The research of Senior Lecturer in Music: Chris Price
The glee Mynheer Van Dunk, was performed no fewer than six times at the Canterbury Catch Club (a gentlemen’s sociable singing club which flourished in the city 1779-1865) in the 1825-6 season, and says much about the essential character of the Catch Club repertoire.
Mynheer Van Dunk is the opening chorus provided by Bishop for George Colman’s play The Law of Java. This piece of work did nothing for Colman’s career and reputation: a contemporary critic dismissed it as “a thin mixture of maudlin sentiment and melodrama”, and subsequent views have tended to agree. A much more recent critic, commenting on Colman’s attempt to inject some exotic interest into his formulaic dramas by situating them in foreign lands—such as Java—notes that “Colman’s characters remain outstandingly unaffected by their new geography”. There is no denying, however, Bishop’s understanding of theatrical imperatives: as the Dutch soldiers, dismally consigned to their faraway outpost of colonial rule, thump out their faux-traditional drinking song, the show gets off to a rollicking start.
With its simple, two-verse, solo-chorus structure, its infuriatingly infectious iambic tetrameters (te-TUM-te-TUM-tiddle-IDdle-iddle-UM), and its lamentable doggerel—not to mention the pandering to the racial stereotype of the drunken Dutchman—this piece was guaranteed to be a sure-fire hit. More to the point, for a Catch Club audience it offered a tremendous opportunity to join in; demanding much enthusiastic participation with little expressive and/or musical sensitivity, its appeal to the drinking classes is clear. It is an example of an inclusive piece, and it exemplifies the expected aesthetic of this convivial music-making very well.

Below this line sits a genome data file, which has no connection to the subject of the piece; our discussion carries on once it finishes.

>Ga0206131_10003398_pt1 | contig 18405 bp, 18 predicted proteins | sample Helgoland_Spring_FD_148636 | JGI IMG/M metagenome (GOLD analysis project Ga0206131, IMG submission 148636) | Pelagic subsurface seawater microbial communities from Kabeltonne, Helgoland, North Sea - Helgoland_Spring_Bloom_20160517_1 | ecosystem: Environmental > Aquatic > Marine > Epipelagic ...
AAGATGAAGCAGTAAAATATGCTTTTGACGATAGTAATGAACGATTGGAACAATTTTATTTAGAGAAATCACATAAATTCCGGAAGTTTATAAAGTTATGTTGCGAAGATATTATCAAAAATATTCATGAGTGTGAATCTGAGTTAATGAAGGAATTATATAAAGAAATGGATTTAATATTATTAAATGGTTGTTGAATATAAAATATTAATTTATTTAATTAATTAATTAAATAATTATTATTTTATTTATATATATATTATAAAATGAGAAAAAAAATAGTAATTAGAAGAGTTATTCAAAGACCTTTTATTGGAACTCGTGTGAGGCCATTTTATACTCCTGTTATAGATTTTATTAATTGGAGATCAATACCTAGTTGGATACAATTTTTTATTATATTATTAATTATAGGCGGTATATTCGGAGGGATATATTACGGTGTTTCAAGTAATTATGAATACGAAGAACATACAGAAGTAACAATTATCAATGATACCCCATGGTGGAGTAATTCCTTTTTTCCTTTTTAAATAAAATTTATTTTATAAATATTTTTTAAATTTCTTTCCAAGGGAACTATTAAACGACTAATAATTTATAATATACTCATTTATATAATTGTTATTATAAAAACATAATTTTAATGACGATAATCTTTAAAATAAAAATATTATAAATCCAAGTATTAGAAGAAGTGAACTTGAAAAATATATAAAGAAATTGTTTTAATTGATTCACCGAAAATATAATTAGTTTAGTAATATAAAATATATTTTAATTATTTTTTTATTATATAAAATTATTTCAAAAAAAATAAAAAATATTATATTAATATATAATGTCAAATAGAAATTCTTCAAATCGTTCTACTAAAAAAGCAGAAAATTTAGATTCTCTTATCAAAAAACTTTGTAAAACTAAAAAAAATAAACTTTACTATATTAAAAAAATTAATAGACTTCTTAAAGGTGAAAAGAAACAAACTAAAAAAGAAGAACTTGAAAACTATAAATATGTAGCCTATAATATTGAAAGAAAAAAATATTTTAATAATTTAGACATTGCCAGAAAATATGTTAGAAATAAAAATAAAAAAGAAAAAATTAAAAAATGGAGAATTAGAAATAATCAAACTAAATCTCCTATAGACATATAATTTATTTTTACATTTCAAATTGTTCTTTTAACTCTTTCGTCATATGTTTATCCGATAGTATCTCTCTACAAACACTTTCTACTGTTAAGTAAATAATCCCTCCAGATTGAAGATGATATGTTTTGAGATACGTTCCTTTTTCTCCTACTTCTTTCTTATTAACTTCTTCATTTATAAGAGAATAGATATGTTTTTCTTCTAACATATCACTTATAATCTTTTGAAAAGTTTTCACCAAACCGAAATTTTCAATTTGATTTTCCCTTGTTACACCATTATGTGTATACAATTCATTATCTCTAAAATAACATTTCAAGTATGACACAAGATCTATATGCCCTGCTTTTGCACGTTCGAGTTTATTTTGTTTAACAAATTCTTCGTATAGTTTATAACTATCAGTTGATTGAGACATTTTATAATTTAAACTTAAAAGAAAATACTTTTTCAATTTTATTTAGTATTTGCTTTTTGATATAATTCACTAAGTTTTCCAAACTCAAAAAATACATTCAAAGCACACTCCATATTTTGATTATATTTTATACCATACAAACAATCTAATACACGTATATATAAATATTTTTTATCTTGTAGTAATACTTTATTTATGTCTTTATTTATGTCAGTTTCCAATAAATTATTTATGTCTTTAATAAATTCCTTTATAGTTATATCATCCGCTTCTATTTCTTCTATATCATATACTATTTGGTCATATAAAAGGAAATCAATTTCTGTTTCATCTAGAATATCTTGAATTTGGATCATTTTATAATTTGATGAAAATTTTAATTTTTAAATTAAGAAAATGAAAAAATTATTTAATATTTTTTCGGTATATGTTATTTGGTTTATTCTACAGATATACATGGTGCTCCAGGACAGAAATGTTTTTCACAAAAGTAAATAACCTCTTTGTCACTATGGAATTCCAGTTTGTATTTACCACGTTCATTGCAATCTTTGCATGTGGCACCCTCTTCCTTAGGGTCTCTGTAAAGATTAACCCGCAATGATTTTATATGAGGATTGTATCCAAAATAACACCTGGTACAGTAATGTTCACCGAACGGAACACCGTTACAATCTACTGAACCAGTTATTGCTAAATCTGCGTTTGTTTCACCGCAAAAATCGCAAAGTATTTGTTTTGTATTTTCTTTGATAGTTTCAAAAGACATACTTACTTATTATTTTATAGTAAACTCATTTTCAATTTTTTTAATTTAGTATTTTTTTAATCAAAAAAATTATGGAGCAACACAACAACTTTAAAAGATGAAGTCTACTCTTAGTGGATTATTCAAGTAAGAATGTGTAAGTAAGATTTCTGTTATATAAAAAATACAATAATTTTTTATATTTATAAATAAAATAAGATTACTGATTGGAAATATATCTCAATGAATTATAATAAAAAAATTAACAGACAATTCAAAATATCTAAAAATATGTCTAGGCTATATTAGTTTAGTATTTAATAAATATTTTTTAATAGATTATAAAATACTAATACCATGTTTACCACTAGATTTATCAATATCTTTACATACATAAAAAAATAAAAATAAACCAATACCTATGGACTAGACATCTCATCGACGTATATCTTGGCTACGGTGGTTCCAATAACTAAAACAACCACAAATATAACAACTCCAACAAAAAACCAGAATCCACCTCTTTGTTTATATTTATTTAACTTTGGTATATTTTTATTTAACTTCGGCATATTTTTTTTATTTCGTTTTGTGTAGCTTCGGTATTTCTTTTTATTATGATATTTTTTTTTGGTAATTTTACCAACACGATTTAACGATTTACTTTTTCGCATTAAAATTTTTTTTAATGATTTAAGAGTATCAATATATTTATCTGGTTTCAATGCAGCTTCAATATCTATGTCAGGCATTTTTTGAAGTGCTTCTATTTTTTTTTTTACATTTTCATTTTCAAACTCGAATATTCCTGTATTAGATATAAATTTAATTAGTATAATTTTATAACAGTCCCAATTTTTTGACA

This performance, shown in the video below, by today’s Canterbury Cathedral Lay Clerks, directed by Chris Price and accompanied by David Newsholme, Assistant Organist at Canterbury Cathedral, is probably the first outing it has had for over a century.
 “The fictitious name of a dull Dutch writer”, according to George Lord, Editor of Poems on Affairs of State: Augustan Satirical Verse, 1660-1714: Vol. 1; 1660-1678 (Yale University Press, 1963) p. 341, in the footnote to a poem of 1671 by Edmund Ashton: On Mr Edward Howard’s “New Utopia”, in which this character features: “And who the devil was e’er yet so drunk/To own the volumes of Mynheer Van Dunk?” As the rest of the poem makes clear (it is a contemptuous diatribe against Howard’s play) the suggestion that Howard has taken the work of MVD for his inspiration is intended as a gross insult.
 “C.P”, Letter to the Deputy-Licenser of Plays, in The New Monthly Magazine and Literary Journal, (London, 1824) p. 554.
 Thomson, P., The Early Career of George Colman the Younger, in Nineteenth Century British Theatre, ed. Richards, K., and Thomson, P. (Methuen, London 1971) p. 72.
 The music is reproduced as Appendix 8; the source is the Catch Club archive copy, in Volume 40, p. 75, but it is easily obtainable at the BL.